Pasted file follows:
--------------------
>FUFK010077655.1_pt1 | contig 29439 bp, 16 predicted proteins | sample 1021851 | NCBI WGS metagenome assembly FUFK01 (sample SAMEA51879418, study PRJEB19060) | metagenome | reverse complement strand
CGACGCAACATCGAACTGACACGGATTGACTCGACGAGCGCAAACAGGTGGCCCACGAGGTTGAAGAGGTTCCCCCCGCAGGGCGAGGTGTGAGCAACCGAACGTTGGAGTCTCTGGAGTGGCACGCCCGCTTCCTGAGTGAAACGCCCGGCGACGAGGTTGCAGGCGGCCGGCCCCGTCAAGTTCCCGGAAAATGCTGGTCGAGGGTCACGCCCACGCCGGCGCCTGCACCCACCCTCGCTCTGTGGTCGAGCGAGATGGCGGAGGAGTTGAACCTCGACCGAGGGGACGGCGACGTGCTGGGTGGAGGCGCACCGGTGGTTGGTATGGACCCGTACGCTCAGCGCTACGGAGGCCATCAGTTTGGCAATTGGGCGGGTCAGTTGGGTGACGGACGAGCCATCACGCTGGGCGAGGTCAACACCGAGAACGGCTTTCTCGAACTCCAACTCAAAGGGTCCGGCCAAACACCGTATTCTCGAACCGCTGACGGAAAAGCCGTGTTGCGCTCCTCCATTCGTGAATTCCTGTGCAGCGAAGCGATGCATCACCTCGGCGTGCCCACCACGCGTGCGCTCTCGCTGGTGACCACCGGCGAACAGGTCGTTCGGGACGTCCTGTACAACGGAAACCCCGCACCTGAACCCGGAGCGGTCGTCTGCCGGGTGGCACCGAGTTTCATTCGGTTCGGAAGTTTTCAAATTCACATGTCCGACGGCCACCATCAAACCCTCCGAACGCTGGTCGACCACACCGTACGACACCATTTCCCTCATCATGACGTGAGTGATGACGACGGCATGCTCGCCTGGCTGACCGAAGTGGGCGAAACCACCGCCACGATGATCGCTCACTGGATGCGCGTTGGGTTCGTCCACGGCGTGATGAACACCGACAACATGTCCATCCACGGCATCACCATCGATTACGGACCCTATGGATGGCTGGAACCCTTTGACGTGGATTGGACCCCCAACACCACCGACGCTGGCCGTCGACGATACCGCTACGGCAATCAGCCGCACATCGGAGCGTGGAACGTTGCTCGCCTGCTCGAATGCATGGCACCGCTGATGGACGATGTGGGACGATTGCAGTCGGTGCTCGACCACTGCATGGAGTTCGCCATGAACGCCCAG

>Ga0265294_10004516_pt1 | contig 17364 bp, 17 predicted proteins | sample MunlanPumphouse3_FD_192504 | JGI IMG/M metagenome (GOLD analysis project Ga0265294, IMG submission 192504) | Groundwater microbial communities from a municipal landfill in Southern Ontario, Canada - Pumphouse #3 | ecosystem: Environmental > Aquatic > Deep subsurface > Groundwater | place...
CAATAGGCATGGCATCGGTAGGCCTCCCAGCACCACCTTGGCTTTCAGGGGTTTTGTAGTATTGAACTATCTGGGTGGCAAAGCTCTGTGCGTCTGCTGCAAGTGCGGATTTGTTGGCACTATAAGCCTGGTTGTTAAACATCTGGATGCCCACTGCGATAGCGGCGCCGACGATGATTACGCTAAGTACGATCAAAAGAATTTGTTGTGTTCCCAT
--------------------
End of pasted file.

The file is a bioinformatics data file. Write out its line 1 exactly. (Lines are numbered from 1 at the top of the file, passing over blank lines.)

>FUFK010077655.1_pt1 | contig 29439 bp, 16 predicted proteins | sample 1021851 | NCBI WGS metagenome assembly FUFK01 (sample SAMEA51879418, study PRJEB19060) | metagenome | reverse complement strand